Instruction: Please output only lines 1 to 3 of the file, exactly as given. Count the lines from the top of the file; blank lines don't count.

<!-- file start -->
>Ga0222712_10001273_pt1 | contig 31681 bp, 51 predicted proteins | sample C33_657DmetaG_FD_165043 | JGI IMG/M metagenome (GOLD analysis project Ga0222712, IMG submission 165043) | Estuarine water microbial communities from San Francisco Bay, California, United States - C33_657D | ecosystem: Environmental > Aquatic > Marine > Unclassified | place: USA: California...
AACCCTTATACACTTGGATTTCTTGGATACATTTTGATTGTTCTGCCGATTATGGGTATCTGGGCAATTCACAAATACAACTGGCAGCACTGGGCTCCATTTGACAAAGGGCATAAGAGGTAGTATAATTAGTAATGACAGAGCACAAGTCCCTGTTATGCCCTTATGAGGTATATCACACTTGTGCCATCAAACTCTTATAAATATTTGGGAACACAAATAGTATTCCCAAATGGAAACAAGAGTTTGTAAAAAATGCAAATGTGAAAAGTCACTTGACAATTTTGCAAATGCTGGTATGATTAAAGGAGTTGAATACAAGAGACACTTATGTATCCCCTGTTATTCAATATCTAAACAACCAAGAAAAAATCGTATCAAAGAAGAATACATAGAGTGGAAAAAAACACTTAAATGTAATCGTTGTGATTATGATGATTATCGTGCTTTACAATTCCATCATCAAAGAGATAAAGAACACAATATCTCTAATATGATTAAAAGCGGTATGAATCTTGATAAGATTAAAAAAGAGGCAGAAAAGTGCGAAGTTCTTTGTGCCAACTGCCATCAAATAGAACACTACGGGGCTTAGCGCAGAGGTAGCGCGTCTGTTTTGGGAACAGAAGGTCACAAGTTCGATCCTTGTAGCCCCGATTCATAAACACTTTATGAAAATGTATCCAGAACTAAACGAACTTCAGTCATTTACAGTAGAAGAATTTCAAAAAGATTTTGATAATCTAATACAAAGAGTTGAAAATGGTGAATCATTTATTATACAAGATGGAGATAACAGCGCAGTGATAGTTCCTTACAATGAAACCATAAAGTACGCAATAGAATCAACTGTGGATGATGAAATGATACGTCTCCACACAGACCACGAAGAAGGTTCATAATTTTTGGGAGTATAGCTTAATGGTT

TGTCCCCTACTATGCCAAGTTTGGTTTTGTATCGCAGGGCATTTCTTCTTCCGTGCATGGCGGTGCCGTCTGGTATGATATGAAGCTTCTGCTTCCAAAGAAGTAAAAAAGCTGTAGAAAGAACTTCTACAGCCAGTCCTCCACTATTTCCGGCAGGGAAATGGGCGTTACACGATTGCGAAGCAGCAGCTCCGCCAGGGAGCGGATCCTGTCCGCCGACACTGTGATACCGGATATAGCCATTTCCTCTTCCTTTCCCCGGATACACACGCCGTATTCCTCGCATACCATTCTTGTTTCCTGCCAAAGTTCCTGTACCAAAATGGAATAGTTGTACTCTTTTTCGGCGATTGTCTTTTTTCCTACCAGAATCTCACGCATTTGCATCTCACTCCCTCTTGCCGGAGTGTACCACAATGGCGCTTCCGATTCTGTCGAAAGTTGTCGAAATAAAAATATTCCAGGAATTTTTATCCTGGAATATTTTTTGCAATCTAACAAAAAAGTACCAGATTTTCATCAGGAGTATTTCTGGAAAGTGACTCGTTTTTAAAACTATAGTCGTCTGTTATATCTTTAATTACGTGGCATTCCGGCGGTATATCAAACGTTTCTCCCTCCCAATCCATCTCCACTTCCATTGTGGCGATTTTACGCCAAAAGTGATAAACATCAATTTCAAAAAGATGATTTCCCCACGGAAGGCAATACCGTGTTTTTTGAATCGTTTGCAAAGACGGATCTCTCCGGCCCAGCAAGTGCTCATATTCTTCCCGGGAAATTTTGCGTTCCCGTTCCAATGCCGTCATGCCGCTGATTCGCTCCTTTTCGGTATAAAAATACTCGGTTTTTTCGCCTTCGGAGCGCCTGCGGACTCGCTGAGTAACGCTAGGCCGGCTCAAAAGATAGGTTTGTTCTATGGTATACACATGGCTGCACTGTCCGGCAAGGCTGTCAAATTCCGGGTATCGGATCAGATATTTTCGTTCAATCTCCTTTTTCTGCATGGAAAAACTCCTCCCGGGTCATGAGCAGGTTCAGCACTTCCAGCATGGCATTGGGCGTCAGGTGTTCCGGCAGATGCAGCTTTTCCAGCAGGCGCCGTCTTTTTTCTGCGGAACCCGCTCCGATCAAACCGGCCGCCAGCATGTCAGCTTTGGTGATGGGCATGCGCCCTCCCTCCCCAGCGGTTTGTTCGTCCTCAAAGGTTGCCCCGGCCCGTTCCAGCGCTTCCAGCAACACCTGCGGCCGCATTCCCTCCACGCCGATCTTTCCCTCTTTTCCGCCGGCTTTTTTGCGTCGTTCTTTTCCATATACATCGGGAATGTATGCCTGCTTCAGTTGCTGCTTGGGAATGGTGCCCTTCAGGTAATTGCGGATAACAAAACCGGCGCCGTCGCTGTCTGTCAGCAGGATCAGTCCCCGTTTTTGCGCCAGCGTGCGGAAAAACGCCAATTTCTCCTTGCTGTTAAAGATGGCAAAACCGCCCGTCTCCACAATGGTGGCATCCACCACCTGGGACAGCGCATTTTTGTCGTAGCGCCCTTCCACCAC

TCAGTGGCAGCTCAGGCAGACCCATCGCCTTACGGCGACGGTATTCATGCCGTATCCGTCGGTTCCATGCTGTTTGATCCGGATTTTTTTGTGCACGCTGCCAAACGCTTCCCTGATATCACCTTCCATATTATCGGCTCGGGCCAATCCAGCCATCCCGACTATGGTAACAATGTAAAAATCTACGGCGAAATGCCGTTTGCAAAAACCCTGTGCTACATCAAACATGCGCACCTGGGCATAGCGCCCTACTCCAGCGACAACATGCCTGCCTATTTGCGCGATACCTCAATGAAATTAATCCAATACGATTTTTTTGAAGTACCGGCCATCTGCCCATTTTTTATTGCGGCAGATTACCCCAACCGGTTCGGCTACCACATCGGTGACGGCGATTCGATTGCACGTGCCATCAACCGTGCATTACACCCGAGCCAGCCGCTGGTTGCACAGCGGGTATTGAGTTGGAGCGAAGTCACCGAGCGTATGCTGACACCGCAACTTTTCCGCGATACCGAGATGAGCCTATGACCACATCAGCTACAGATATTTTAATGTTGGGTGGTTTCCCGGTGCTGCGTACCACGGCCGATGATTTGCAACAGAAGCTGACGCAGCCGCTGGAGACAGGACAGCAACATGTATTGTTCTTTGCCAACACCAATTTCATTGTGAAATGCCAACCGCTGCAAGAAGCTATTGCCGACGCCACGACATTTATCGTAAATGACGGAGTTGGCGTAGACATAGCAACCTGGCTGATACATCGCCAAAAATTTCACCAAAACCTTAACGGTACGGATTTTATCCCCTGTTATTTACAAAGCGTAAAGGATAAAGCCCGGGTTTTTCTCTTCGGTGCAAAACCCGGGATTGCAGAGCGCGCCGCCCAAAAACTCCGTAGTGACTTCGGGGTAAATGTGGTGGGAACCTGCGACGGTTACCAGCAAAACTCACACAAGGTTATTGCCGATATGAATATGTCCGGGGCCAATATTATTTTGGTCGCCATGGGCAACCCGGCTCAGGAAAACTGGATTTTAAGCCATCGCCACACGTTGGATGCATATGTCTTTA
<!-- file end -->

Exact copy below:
>Ga0222712_10001273_pt1 | contig 31681 bp, 51 predicted proteins | sample C33_657DmetaG_FD_165043 | JGI IMG/M metagenome (GOLD analysis project Ga0222712, IMG submission 165043) | Estuarine water microbial communities from San Francisco Bay, California, United States - C33_657D | ecosystem: Environmental > Aquatic > Marine > Unclassified | place: USA: California...
AACCCTTATACACTTGGATTTCTTGGATACATTTTGATTGTTCTGCCGATTATGGGTATCTGGGCAATTCACAAATACAACTGGCAGCACTGGGCTCCATTTGACAAAGGGCATAAGAGGTAGTATAATTAGTAATGACAGAGCACAAGTCCCTGTTATGCCCTTATGAGGTATATCACACTTGTGCCATCAAACTCTTATAAATATTTGGGAACACAAATAGTATTCCCAAATGGAAACAAGAGTTTGTAAAAAATGCAAATGTGAAAAGTCACTTGACAATTTTGCAAATGCTGGTATGATTAAAGGAGTTGAATACAAGAGACACTTATGTATCCCCTGTTATTCAATATCTAAACAACCAAGAAAAAATCGTATCAAAGAAGAATACATAGAGTGGAAAAAAACACTTAAATGTAATCGTTGTGATTATGATGATTATCGTGCTTTACAATTCCATCATCAAAGAGATAAAGAACACAATATCTCTAATATGATTAAAAGCGGTATGAATCTTGATAAGATTAAAAAAGAGGCAGAAAAGTGCGAAGTTCTTTGTGCCAACTGCCATCAAATAGAACACTACGGGGCTTAGCGCAGAGGTAGCGCGTCTGTTTTGGGAACAGAAGGTCACAAGTTCGATCCTTGTAGCCCCGATTCATAAACACTTTATGAAAATGTATCCAGAACTAAACGAACTTCAGTCATTTACAGTAGAAGAATTTCAAAAAGATTTTGATAATCTAATACAAAGAGTTGAAAATGGTGAATCATTTATTATACAAGATGGAGATAACAGCGCAGTGATAGTTCCTTACAATGAAACCATAAAGTACGCAATAGAATCAACTGTGGATGATGAAATGATACGTCTCCACACAGACCACGAAGAAGGTTCATAATTTTTGGGAGTATAGCTTAATGGTT

TGTCCCCTACTATGCCAAGTTTGGTTTTGTATCGCAGGGCATTTCTTCTTCCGTGCATGGCGGTGCCGTCTGGTATGATATGAAGCTTCTGCTTCCAAAGAAGTAAAAAAGCTGTAGAAAGAACTTCTACAGCCAGTCCTCCACTATTTCCGGCAGGGAAATGGGCGTTACACGATTGCGAAGCAGCAGCTCCGCCAGGGAGCGGATCCTGTCCGCCGACACTGTGATACCGGATATAGCCATTTCCTCTTCCTTTCCCCGGATACACACGCCGTATTCCTCGCATACCATTCTTGTTTCCTGCCAAAGTTCCTGTACCAAAATGGAATAGTTGTACTCTTTTTCGGCGATTGTCTTTTTTCCTACCAGAATCTCACGCATTTGCATCTCACTCCCTCTTGCCGGAGTGTACCACAATGGCGCTTCCGATTCTGTCGAAAGTTGTCGAAATAAAAATATTCCAGGAATTTTTATCCTGGAATATTTTTTGCAATCTAACAAAAAAGTACCAGATTTTCATCAGGAGTATTTCTGGAAAGTGACTCGTTTTTAAAACTATAGTCGTCTGTTATATCTTTAATTACGTGGCATTCCGGCGGTATATCAAACGTTTCTCCCTCCCAATCCATCTCCACTTCCATTGTGGCGATTTTACGCCAAAAGTGATAAACATCAATTTCAAAAAGATGATTTCCCCACGGAAGGCAATACCGTGTTTTTTGAATCGTTTGCAAAGACGGATCTCTCCGGCCCAGCAAGTGCTCATATTCTTCCCGGGAAATTTTGCGTTCCCGTTCCAATGCCGTCATGCCGCTGATTCGCTCCTTTTCGGTATAAAAATACTCGGTTTTTTCGCCTTCGGAGCGCCTGCGGACTCGCTGAGTAACGCTAGGCCGGCTCAAAAGATAGGTTTGTTCTATGGTATACACATGGCTGCACTGTCCGGCAAGGCTGTCAAATTCCGGGTATCGGATCAGATATTTTCGTTCAATCTCCTTTTTCTGCATGGAAAAACTCCTCCCGGGTCATGAGCAGGTTCAGCACTTCCAGCATGGCATTGGGCGTCAGGTGTTCCGGCAGATGCAGCTTTTCCAGCAGGCGCCGTCTTTTTTCTGCGGAACCCGCTCCGATCAAACCGGCCGCCAGCATGTCAGCTTTGGTGATGGGCATGCGCCCTCCCTCCCCAGCGGTTTGTTCGTCCTCAAAGGTTGCCCCGGCCCGTTCCAGCGCTTCCAGCAACACCTGCGGCCGCATTCCCTCCACGCCGATCTTTCCCTCTTTTCCGCCGGCTTTTTTGCGTCGTTCTTTTCCATATACATCGGGAATGTATGCCTGCTTCAGTTGCTGCTTGGGAATGGTGCCCTTCAGGTAATTGCGGATAACAAAACCGGCGCCGTCGCTGTCTGTCAGCAGGATCAGTCCCCGTTTTTGCGCCAGCGTGCGGAAAAACGCCAATTTCTCCTTGCTGTTAAAGATGGCAAAACCGCCCGTCTCCACAATGGTGGCATCCACCACCTGGGACAGCGCATTTTTGTCGTAGCGCCCTTCCACCAC